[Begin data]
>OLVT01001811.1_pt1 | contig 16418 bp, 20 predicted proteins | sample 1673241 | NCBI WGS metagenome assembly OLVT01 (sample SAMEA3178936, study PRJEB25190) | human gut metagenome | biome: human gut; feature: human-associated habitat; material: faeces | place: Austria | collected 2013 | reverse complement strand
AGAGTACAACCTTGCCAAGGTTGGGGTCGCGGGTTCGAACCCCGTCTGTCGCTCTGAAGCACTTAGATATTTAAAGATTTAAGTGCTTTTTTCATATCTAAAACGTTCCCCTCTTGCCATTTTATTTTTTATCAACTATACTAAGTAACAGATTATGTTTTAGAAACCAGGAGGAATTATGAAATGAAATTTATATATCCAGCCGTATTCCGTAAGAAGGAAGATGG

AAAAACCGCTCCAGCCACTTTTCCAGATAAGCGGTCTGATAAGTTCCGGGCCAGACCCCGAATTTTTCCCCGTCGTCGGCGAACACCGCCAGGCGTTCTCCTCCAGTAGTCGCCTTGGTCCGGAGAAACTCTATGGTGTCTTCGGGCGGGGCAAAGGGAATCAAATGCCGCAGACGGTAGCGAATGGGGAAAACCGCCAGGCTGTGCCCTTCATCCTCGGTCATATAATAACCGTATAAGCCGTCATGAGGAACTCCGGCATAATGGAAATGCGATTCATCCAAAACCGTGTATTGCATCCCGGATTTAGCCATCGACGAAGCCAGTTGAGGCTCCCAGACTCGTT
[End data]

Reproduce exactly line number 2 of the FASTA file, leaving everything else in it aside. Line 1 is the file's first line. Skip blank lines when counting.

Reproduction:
AGAGTACAACCTTGCCAAGGTTGGGGTCGCGGGTTCGAACCCCGTCTGTCGCTCTGAAGCACTTAGATATTTAAAGATTTAAGTGCTTTTTTCATATCTAAAACGTTCCCCTCTTGCCATTTTATTTTTTATCAACTATACTAAGTAACAGATTATGTTTTAGAAACCAGGAGGAATTATGAAATGAAATTTATATATCCAGCCGTATTCCGTAAGAAGGAAGATGG